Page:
You are using an old browser that may not function as expected.
For a better, safer browsing experience, please upgrade your browser.

Log in Become a Member

Wine types

For a complete list of all wine types, see winemaking.

This refers to the process known as vinification, which includes all procedures and measures in the vineyard and cellar to produce wine from grapes. Grape varieties were cultivated and wine produced at least 6,000 to 8,000 years ago, as evidenced by plant remains found in Asia Minor and numerous ancient wine vessels and artefacts from many regions. Transcaucasia and the advanced civilisations of Mesopotamia are regarded as the cradle of wine culture. According to the latest research, however, one of the most likely ancient origins may also lie in neighbouring Turkish south-eastern Anatolia near the biblical Mount Ararat.

Origin of viticulture in Europe

However, the origins of European viticulture lie primarily in ancient Greece and on the island of Crete. Of course, this was done using quite primitive methods at the time. This complex of topics is described under the keywords Ancient wines, Ancient grape varieties and the development of wine as a "cultural asset" under Drinking culture.


Today, vinification is generally carried out using sophisticated methods with the alternative use of additives. It is up to the winemaker to apply the "right" methods with the utmost care and hygiene or, if necessary, to do without them, and in this context one often hears and reads about "controlled idleness" or "as much as necessary and as little as possible" or non-invasive winemaking.

This refers to gentle, low-impact production by relying on gravity as much as possible when transporting grapes, must and wine, avoiding certain techniques such as filtration or fining and using as few or no substances as possible. The aim is therefore to use the 100 or so authorised agents in winemaking as correctly and sparingly as possible. In this context, traditional techniques in the production of natural wines, raw wines and orange wines have become popular again since the 1990s.

Ecology & sustainability

More and more producers are using environmentally friendly, sustainable forms of production in organic (ecological) viticulture, which strictly regulate the use of the designation organic wine under wine law and also affect not only vineyard work but also cellar technology. Some are not uncontroversial or are only common/authorised in the New World, but are prohibited for member states within the European Union.

Kriterien für die Weinqualität

Vineyard care

The special conditions in a vineyard in connection with the tradition and art of the winemaker in the area concerned are often referred to by the French term terroir. Winemaking begins with the selection of the grape variety and also the rootstock, which is chosen on the basis of its individual characteristics, taking into account the climatic conditions and soil type wherever possible.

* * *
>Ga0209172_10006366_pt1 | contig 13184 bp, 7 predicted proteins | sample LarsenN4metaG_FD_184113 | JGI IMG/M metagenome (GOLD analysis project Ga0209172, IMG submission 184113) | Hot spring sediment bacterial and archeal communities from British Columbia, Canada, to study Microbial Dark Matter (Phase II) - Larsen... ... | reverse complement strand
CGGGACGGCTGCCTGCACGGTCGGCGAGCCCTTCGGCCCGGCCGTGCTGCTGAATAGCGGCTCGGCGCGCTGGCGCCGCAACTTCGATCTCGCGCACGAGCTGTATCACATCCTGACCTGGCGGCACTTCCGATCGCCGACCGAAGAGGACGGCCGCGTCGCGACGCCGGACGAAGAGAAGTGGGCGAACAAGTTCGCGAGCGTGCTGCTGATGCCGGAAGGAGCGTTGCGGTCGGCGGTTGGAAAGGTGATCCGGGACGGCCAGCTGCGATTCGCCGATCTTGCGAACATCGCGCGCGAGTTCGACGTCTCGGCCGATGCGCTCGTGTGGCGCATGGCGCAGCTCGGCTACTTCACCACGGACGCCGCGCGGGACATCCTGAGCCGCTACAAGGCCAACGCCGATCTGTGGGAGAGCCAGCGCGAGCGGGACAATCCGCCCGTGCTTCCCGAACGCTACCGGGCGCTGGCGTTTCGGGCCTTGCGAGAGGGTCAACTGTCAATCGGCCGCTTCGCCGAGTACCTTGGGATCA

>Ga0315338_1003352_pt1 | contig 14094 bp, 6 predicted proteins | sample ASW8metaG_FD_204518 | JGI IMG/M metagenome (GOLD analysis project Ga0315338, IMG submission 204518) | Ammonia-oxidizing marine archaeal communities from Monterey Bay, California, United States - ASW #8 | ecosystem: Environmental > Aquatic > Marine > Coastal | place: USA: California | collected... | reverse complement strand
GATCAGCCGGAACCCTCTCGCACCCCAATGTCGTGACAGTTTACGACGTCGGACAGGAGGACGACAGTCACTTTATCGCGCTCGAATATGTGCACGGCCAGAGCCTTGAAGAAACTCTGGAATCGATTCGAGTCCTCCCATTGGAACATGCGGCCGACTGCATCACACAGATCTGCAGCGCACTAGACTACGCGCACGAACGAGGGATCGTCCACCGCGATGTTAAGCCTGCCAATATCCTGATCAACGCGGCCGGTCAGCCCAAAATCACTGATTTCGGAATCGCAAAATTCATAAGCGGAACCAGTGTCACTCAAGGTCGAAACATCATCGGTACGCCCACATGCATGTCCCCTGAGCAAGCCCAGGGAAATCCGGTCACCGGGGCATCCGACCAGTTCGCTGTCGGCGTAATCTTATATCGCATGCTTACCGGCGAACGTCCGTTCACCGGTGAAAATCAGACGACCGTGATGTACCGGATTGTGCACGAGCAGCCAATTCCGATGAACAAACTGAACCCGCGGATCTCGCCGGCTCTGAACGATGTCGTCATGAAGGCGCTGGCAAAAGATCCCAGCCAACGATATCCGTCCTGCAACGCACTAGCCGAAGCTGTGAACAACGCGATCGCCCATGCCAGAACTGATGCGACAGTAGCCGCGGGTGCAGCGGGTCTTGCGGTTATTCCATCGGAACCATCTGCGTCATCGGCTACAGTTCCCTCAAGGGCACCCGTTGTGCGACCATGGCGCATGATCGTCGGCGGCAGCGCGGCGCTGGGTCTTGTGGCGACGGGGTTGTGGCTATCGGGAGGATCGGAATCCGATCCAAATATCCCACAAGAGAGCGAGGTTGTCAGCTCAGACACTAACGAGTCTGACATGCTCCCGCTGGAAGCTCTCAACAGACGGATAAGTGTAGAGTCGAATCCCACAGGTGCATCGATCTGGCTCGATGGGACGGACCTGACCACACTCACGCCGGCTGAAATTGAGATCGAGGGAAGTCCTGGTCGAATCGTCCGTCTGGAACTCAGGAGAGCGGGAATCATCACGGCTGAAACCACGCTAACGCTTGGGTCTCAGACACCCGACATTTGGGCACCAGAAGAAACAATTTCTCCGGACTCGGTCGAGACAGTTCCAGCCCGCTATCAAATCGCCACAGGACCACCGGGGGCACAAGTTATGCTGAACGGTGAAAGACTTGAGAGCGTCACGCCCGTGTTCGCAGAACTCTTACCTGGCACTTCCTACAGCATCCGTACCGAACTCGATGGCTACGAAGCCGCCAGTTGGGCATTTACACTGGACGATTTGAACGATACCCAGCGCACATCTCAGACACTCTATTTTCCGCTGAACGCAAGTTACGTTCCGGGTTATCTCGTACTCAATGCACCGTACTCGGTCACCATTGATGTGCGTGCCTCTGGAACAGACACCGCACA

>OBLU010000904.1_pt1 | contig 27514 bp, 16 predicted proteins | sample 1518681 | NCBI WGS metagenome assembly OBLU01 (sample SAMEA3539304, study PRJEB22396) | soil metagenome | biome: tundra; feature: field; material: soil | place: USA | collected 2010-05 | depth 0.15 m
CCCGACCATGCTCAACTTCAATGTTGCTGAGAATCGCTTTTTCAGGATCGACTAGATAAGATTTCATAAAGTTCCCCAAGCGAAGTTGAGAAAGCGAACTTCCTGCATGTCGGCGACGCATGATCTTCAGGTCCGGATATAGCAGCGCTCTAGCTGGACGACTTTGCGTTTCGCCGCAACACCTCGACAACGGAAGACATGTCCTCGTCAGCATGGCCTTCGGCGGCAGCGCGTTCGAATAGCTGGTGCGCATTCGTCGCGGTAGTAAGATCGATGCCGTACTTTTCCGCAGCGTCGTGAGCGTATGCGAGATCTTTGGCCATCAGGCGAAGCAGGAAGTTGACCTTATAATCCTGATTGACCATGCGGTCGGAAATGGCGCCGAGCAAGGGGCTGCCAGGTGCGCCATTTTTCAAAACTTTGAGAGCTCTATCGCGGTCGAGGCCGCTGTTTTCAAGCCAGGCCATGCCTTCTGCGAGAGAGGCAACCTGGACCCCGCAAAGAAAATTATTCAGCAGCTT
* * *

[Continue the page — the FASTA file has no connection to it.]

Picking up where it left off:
An absolute prerequisite for good quality is the suitability of an area/region for viticulture, for which there are a number of measurable criteria. The individual selection of the necessary work in the vineyard has a particular influence on wine quality (see also vineyard care). This is aptly described by the slogan "Quality begins in the vineyard".

Cellar technology

In contrast, many winegrowers apply the non-invasive principle described above with regard to work in the cellar. However, just as in the vineyard, there are a variety of cellar techniques. Depending on the quality and type of wine, vinification can take a few weeks or months for simple wines, but even several years for special products such as sparkling wines(sparkling wine or champagne), dessert wines such as Madeira, port and sherry and wines matured in wooden barrels before they can be bottled and marketed. For top wines with a long shelf life or ageing potential, the process continues with bottle ageing or the ageing process. Such wines only reach their drinking maturity after many years of ageing.

Rotwein - Weintypen Rotwein, Rosé, Orange Wine, Weißwein

Types of wine, sparkling wine and distillate

Alphabetical list of all (mostly) wine, sparkling wine and distillate types regulated by wine law, whereby other drinks made from wine/fruit/grain products are also listed:

reduced-alcohol wine to wine for distilling

Calvados to young wine

Grain wine to orange wine

  • Grain wine (genever): Distillate from grain mash
  • Artificial wine (imitation wine): alcoholic beverage, but not wine
  • Landwein: wine with a protected geographical indication = Wein...

Voices of our members

Dr. Christa Hanten

For my many years of work as an editor with a wine and culinary focus, I always like to inform myself about special questions at Wine lexicon. Spontaneous reading and following links often leads to exciting discoveries in the wide world of wine.

Dr. Christa Hanten
Fachjournalistin, Lektorin und Verkosterin, Wien

The world's largest Lexicon of wine terms.

26,408 Keywords · 47,043 Synonyms · 5,323 Translations · 31,742 Pronunciations · 205,461 Cross-references
made with by our author Norbert F. J. Tischelmayer. About the Lexicon